Environmental Alert: U.S. EPA Chooses Flexible Approach to Stormwater General Permit for Small Communities
The U.S. Environmental Protection Agency (EPA) is issuing a final rule revising the regulations governing how small municipal separate storm sewer systems (MS4s) obtain coverage under National Pollutant Discharge Elimination System (NPDES) general permits issued by NPDES permitting authorities (including EPA regional offices) and the way required permit conditions are established under the Clean Water Act (CWA). The final rule becomes effective on January 9, 2017.
The rule results from a decision by the U.S. Court of Appeals for the Ninth Circuit in Environmental Defense Center, et al. v. EPA, at 344 F.3d 832 (9th Cir. 2003) (“EDC decision”), which found that EPA regulations for obtaining coverage under a small MS4 general permit did not provide for adequate public notice, the opportunity to request a hearing, or permitting authority review to determine whether the best management practices (BMPs) selected by each MS4 in its stormwater management program (SWMP) meets the CWA requirements including the requirement to “reduce pollutants to the maximum extent practicable.”
Under the rule, EPA is taking a “Permitting Authority Choice Approach” that enables the permitting authority to choose between a “traditional” general permit approach under which all steps to achieve Clean Water Act compliance are spelled out in detail up front and a two-step “procedural” approach. Under the procedural approach an MS4 operator would first submit its Notice of Intent (NOI) requesting coverage under a “base” general permit that the permitting authority would review and assess for compliance. The public then would be given an opportunity to comment and request a hearing on the merits of the MS4’s proposed BMPs and measurable goals for complying with CWA requirements. The MS4 would then be required to comply with the requirements of the base general permit as well as any additional requirements established as a result of the public comment process. The permitting authority could also choose to implement a combination of the traditional and procedural approaches in issuing and authorizing coverage under a general permit.
The hybrid approach taken by EPA is generally viewed favorably by municipalities because of the flexibility it provides for both permitting authorities and MS4s.
EPA does not expect permitting authorities to reopen MS4 general permits currently in effect to comply with the new rule. Similarly, in those few states where permits are to expire shortly and where the state has already proposed a permit, is in the final stages of permit issuance (i.e., where the public comment period has closed), or has issued a permit prior to the effective date of the rule, EPA does not expect the permit issuance process to be reopened. However, any new MS4 general permits are to comply with the rule.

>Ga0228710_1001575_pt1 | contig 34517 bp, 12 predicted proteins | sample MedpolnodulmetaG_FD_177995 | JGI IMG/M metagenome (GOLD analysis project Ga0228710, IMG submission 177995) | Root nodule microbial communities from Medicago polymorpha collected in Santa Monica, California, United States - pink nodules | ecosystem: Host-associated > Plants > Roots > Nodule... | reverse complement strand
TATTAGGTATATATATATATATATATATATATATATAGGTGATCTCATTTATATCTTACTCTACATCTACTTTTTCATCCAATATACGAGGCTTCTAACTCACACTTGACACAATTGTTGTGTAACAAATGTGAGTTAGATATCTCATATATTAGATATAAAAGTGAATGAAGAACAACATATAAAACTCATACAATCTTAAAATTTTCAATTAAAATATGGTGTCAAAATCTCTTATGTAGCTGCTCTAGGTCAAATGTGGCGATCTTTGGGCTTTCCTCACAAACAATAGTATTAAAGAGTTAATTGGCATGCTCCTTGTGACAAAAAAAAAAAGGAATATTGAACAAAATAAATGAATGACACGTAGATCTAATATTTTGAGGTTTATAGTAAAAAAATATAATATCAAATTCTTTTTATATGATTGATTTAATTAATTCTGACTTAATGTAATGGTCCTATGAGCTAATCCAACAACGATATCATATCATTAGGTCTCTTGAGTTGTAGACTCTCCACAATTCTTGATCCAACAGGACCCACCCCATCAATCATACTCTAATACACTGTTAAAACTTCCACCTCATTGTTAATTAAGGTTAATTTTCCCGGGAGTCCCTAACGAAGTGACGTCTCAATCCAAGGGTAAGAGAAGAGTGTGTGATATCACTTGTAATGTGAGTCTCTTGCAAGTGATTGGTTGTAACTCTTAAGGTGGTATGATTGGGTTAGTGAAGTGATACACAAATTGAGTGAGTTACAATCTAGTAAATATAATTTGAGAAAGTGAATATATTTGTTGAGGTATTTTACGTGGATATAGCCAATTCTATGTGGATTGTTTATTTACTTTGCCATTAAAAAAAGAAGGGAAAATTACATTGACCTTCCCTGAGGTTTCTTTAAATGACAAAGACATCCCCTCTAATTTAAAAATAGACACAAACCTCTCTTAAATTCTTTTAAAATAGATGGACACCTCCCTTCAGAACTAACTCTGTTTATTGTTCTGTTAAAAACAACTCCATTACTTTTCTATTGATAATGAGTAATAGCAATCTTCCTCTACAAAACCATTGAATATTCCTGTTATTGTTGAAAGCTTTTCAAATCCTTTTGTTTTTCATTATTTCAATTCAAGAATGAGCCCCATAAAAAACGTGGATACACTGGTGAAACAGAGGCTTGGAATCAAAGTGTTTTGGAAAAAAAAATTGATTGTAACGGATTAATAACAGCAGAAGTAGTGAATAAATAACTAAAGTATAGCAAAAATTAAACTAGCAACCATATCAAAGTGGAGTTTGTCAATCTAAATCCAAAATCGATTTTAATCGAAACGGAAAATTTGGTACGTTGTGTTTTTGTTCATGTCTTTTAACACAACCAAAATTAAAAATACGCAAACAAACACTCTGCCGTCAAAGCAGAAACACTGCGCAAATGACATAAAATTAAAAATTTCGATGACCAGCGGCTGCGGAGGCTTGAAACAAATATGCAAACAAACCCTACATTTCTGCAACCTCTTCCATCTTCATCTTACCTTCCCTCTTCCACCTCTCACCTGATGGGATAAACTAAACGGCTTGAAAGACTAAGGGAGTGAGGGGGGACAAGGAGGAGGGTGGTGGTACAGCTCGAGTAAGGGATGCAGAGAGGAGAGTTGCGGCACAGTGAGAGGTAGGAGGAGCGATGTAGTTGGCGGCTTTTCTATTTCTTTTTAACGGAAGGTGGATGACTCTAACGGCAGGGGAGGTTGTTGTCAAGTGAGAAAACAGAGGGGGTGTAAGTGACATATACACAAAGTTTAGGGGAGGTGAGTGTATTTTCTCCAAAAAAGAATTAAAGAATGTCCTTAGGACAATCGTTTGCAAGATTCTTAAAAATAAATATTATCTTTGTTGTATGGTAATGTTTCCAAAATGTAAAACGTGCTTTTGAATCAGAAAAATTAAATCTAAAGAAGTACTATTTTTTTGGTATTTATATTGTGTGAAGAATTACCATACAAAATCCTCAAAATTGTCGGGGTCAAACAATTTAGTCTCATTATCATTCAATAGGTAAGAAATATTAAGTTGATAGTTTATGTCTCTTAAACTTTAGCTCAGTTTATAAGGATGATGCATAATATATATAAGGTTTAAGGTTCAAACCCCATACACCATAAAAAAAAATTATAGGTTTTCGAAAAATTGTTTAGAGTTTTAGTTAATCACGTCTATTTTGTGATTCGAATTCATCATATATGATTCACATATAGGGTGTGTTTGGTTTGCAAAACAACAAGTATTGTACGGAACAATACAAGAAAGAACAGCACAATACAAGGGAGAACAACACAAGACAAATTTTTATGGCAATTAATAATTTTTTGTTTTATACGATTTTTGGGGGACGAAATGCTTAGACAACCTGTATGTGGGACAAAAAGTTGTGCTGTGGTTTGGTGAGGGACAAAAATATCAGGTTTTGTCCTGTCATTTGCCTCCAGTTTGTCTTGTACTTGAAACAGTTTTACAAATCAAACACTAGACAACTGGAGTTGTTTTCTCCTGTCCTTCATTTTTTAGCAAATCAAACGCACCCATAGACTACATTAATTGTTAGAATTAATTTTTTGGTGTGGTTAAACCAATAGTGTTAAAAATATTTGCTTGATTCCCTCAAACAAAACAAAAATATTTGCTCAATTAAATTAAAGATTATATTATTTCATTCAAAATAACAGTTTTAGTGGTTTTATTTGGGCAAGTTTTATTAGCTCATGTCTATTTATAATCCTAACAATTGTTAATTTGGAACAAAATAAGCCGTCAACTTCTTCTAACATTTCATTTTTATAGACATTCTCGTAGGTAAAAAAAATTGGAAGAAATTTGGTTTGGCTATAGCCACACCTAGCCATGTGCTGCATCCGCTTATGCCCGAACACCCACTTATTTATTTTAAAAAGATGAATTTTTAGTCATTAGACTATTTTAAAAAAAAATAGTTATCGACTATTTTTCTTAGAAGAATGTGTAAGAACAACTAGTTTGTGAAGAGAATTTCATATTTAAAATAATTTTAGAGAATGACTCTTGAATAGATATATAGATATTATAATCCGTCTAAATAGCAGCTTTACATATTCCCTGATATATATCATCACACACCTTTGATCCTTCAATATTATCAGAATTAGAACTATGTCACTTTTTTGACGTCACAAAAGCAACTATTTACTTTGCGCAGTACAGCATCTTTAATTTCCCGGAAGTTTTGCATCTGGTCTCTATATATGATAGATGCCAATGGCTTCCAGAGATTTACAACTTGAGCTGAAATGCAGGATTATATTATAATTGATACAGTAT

In Region 1, EPA is the MS4 permitting authority for Massachusetts and New Hampshire but has delegated MS4 permitting authority to Connecticut, Maine, Rhode Island, and Vermont. Under EPA’s 2016 Massachusetts MS4 general permit (effective July 1, 2017), and the draft 2013 New Hampshire MS4 general permit (which has been the subject of extended public comment periods and is not yet finalized), submission of a detailed NOI is required with a minimum 30-day public comment period thereafter, following which EPA may impose additional requirements based on its own review as well as review of comments received. It appears that Region 1 is taking the traditional approach in these states.
Connecticut recently reissued its MS4 general permit, which will become effective on July 1, 2017. The Maine MS4 general permit is not due to expire until 2018. The Rhode Island MS4 general permit expired in 2008 and has been administratively continued since; to date no proposed draft permit has been issued. The Vermont permit was issued in 2012 and is scheduled to expire in December 2017. No changes are anticipated in these state permits until they are reissued.
The final rule also requires that that permit terms and conditions be “clear, specific, and measurable.” While some commenters on the rule were in favor of greater certainty, others expressed concerned about potential restrictions on flexibility in meeting permit requirements. In association with the promulgation of the final rule, EPA is updating its Compendium of MS4 Permitting Approaches to assist permitting authorities in establishing appropriate permit language. The Compendium provides examples of permitting language that EPA regards as acceptable, as well as language that, in EPA’s view, does not qualify as clear, specific and measurable.
As delegated states start the process of reissuing their existing MS4 general permits, it can be anticipated that a much more involved effort will be required of permitting authorities when they draft new permits, including having to choose among the traditional, two-step procedural, and hybrid approaches for authorizing MS4 permit coverage.